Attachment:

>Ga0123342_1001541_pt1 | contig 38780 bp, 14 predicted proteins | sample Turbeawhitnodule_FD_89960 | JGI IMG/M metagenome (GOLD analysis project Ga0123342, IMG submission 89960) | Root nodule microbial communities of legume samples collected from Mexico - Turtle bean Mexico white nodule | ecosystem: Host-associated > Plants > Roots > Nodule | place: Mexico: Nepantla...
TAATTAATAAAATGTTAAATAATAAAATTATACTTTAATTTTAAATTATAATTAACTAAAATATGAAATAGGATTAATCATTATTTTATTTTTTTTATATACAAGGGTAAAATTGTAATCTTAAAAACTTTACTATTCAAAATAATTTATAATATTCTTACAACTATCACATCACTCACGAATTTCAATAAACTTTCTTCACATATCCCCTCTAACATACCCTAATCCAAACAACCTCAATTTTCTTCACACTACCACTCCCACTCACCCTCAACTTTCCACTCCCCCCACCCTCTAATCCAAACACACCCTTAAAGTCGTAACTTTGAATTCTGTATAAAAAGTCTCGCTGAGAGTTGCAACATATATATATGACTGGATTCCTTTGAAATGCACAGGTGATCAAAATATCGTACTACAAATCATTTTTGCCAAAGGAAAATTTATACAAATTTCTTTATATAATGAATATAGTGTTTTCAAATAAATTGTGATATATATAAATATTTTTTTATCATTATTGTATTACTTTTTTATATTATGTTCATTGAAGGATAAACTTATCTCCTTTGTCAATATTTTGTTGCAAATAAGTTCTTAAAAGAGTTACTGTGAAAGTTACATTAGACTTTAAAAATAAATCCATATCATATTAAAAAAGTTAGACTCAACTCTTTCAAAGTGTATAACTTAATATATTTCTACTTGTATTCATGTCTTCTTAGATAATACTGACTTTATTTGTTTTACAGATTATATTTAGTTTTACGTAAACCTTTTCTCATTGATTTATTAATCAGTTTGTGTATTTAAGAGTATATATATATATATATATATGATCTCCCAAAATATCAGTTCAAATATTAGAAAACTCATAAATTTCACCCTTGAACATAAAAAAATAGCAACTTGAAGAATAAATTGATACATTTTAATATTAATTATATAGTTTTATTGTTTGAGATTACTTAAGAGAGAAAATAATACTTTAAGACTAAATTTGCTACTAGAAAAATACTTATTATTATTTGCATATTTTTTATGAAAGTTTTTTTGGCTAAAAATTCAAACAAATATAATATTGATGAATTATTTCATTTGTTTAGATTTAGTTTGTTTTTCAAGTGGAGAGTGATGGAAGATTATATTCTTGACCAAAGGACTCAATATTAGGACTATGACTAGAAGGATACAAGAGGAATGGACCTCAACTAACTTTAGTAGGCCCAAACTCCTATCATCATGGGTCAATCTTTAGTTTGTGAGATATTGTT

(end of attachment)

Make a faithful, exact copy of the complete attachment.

>Ga0123342_1001541_pt1 | contig 38780 bp, 14 predicted proteins | sample Turbeawhitnodule_FD_89960 | JGI IMG/M metagenome (GOLD analysis project Ga0123342, IMG submission 89960) | Root nodule microbial communities of legume samples collected from Mexico - Turtle bean Mexico white nodule | ecosystem: Host-associated > Plants > Roots > Nodule | place: Mexico: Nepantla...
TAATTAATAAAATGTTAAATAATAAAATTATACTTTAATTTTAAATTATAATTAACTAAAATATGAAATAGGATTAATCATTATTTTATTTTTTTTATATACAAGGGTAAAATTGTAATCTTAAAAACTTTACTATTCAAAATAATTTATAATATTCTTACAACTATCACATCACTCACGAATTTCAATAAACTTTCTTCACATATCCCCTCTAACATACCCTAATCCAAACAACCTCAATTTTCTTCACACTACCACTCCCACTCACCCTCAACTTTCCACTCCCCCCACCCTCTAATCCAAACACACCCTTAAAGTCGTAACTTTGAATTCTGTATAAAAAGTCTCGCTGAGAGTTGCAACATATATATATGACTGGATTCCTTTGAAATGCACAGGTGATCAAAATATCGTACTACAAATCATTTTTGCCAAAGGAAAATTTATACAAATTTCTTTATATAATGAATATAGTGTTTTCAAATAAATTGTGATATATATAAATATTTTTTTATCATTATTGTATTACTTTTTTATATTATGTTCATTGAAGGATAAACTTATCTCCTTTGTCAATATTTTGTTGCAAATAAGTTCTTAAAAGAGTTACTGTGAAAGTTACATTAGACTTTAAAAATAAATCCATATCATATTAAAAAAGTTAGACTCAACTCTTTCAAAGTGTATAACTTAATATATTTCTACTTGTATTCATGTCTTCTTAGATAATACTGACTTTATTTGTTTTACAGATTATATTTAGTTTTACGTAAACCTTTTCTCATTGATTTATTAATCAGTTTGTGTATTTAAGAGTATATATATATATATATATATGATCTCCCAAAATATCAGTTCAAATATTAGAAAACTCATAAATTTCACCCTTGAACATAAAAAAATAGCAACTTGAAGAATAAATTGATACATTTTAATATTAATTATATAGTTTTATTGTTTGAGATTACTTAAGAGAGAAAATAATACTTTAAGACTAAATTTGCTACTAGAAAAATACTTATTATTATTTGCATATTTTTTATGAAAGTTTTTTTGGCTAAAAATTCAAACAAATATAATATTGATGAATTATTTCATTTGTTTAGATTTAGTTTGTTTTTCAAGTGGAGAGTGATGGAAGATTATATTCTTGACCAAAGGACTCAATATTAGGACTATGACTAGAAGGATACAAGAGGAATGGACCTCAACTAACTTTAGTAGGCCCAAACTCCTATCATCATGGGTCAATCTTTAGTTTGTGAGATATTGTT